Welcome to Recall Reviews, the column that features yesteryear’s classic series!
This week, we’ll be taking a look at a fan-favorite “Batman” title, Gotham Central
. I parenthesize Batman because while the this series takes place in Gotham City, Batman has very little to do with the goings-on of most of the stories. He’ll pop up every now and then, but it’s never for more than a couple pages at a time. This series mostly focuses on the Gotham City Police Department, specifically the Major Crimes Unit.
Without further ado, let’s begin!
GOTHAM CENTRAL Pt. 2 of 4 #11-22
Issue #11 “Daydreams and Believers”
Written by Ed Brubaker; Art by Brian Hurtt & Lee Loughridge; Cover by Michael Lark
One thing that makes a great series is the ability to break form. So far, we’ve seen standard police procedural drama; a crime is committed, the cops look for clues, catch their crook, and hopefully justice is served. In this particular issue, instead of a story on the day-to-day life of a cop, we get to become closer acquainted with the station receptionist, Stacy. She’s writing a letter to a friend of hers, detailing her life in Gotham.
Stacy works for the G.C.P.D. through a temp agency, so she’s not technically a city employee. This allows her a special privilege no one else in the M.C.U. has; the ability to turn on the Bat-signal. As she explains, cops are not allowed to turn it on themselves; if they do, they admit the existence of and assistance from a known vigilante. Officially, police say that the signal is used to further the urban legend that is “The Batman” and to scare off the superstitious and cowardly. But really, we all know it’s to call Batman when they need help.
Details like these are one thing that made this a stand-out series. Few other stories, in my opinion, made Batman and Gotham this realistic.
Issues #12-15 “Soft Targets”
Written by Ed Brubaker & Greg Rucka; Art by Michael Lark, Lee Loughridge, Stefano Gaudiano; Covers by Michael Lark
The city is under panic as a sniper is tearing up the streets. He seems to be going after public officials, and the detectives soon find a clue directly pointing to their culprit. I was going to try to avoid spoiling who it is, but we find out in the first issue who it is and the covers of this arc also give it away, so I’ll just say it: it’s the Joker! He quickly proves that he has control over the city as he shows detectives live footage of several streets in the city accompanied with a countdown clock. Once again, the detectives will try to finish this before Batman can get to him, but no one is sure if they can make it in time.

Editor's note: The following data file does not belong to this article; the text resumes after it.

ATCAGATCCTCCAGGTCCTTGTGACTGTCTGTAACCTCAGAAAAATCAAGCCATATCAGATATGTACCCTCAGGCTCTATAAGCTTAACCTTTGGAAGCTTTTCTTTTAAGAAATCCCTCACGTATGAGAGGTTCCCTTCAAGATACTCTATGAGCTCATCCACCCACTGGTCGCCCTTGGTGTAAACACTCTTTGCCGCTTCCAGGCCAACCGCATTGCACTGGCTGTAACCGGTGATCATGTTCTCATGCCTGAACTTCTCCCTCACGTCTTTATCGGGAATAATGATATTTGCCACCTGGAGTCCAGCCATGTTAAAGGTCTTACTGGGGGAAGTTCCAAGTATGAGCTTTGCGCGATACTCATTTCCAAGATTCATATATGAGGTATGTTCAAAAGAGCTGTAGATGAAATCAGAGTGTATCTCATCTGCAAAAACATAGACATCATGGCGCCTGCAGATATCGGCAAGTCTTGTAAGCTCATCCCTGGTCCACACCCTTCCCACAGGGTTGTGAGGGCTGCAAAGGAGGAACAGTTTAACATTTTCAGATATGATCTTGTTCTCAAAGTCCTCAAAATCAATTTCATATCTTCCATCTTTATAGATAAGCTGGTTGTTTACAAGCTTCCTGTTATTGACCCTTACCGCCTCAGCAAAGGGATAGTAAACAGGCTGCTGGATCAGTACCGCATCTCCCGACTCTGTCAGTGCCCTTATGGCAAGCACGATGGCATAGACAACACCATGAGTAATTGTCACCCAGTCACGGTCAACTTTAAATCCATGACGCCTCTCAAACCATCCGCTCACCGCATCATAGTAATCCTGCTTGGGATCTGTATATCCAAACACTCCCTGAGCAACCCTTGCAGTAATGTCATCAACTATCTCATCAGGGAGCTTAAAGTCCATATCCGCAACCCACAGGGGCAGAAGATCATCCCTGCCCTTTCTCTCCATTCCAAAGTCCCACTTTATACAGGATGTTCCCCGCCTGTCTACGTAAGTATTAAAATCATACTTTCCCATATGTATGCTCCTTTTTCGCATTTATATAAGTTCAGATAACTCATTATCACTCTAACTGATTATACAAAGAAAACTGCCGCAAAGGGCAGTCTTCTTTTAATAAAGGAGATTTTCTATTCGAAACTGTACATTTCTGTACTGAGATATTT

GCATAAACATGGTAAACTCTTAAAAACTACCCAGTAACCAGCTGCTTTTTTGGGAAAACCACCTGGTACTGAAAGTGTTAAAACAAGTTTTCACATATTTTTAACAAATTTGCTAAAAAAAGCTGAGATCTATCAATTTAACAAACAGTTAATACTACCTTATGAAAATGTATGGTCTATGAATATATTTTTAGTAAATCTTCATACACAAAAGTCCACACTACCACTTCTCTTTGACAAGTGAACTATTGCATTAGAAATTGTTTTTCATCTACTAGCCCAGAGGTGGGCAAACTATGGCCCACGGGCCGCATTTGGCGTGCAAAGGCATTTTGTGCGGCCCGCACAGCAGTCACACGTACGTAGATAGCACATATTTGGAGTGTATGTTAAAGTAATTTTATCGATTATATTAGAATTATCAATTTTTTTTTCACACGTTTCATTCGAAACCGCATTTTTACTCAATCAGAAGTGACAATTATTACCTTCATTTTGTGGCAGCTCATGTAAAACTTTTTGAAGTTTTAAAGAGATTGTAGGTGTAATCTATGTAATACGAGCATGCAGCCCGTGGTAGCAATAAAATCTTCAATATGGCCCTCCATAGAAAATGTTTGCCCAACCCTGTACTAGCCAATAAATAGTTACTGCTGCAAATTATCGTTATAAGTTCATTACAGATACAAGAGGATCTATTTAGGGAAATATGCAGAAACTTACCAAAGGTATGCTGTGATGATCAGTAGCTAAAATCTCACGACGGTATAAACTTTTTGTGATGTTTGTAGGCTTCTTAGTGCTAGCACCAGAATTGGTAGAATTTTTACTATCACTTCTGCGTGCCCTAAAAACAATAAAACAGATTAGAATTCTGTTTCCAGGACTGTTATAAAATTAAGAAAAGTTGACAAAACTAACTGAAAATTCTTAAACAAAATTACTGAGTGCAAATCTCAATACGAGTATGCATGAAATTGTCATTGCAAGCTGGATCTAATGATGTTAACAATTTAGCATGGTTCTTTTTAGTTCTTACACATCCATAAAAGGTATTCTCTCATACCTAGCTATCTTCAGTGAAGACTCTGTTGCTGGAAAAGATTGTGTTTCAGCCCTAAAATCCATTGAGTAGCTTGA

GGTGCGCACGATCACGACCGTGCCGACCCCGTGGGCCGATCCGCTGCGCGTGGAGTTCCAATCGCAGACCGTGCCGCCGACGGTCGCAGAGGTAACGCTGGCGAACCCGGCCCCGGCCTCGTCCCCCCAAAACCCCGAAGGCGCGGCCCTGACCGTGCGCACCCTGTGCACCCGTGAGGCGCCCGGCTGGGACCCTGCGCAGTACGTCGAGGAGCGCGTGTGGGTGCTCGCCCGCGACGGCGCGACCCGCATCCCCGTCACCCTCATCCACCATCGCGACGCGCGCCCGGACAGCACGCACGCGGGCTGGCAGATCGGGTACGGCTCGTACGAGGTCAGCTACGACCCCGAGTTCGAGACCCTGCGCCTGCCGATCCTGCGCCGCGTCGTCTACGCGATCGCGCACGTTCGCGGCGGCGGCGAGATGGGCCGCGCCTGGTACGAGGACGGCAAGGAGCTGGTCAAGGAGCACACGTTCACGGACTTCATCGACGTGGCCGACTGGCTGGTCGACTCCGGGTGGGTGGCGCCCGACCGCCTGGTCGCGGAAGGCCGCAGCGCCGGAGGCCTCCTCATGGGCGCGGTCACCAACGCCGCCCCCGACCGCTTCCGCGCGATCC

This topic was particularly relevant at the time, as the Beltway Sniper, who struck between Virginia and Maryland had been caught only one year before. Whether these events influenced the writers, I’m not sure, just an observation.
This story identified major problems the police can have with the public panic, especially when the media becomes involved. Everybody wants answers, but the police can only work so fast. It doesn’t help when media start speculating on events, causing many citizens to begin fleeing the city, leading to gridlock in most bridges and tunnels.
A very well thought out arc, showing these police dealing with one of the toughest events a city can face.
Issues #16-18 “Life Is Full Of Disappointments”
Written by Ed Brubaker & Greg Rucka; Art by Greg Scott, Lee Loughridge; Covers by Michael Lark
To shine a spotlight on other characters, we now turn to Detectives Tommy Burke and Dagmar Procjnow, following up on a poisoning case. We learn a little bit about Procjnow’s personal life as her son is a professional musician playing his first concert as she takes on more work. Meanwhile, there’s a new shift commander in M.C.U., and another detective gets a visit form one of Gotham’s other vigilantes. This is a quick, lighter arc compared to the last, which is a nice break, given recent events. I mean, it’s still murder, but there are plenty of character-building side stories to let you catch your breath.
Issues #19-22 “Unresolved”
Written by Ed Brubaker; Art and Covers by Michael Lark, Stefano Gaudiano, & Lee Loughridge.
At this point, the name “Harvey Bullock” has come up a few times, and for readers and detectives unaware it may be confusing what’s happened to him and why people get sad or upset when he comes up. Most readers familiar with the Batman universe know of Bullock, but not all may know about events leading up Gotham Central. Well fear no more, it’s all explained in these issues. I won’t spoil it here, so you’ll just have to read it yourselves. Or, read the story arc “Officer Down”, as most events took place during that.
After a strange reunion with a former friend, Detective Driver reopens an unsolved bombing case from eight years before, one that Harvey Bullock worked. After finding some misplaced evidence, Driver and MacDonald have a new lead. They consult Bullock on the case, but they may learn that will prove unwise.
It was good to see Bullock again, even if he is in a darker place. With him off the force, and Gordon retired, this series begins to take on the “new generation” type role, but not forgetting where it came from or those who got them there.
That’s it for now, but Gotham Central #23-31 will be up next week!
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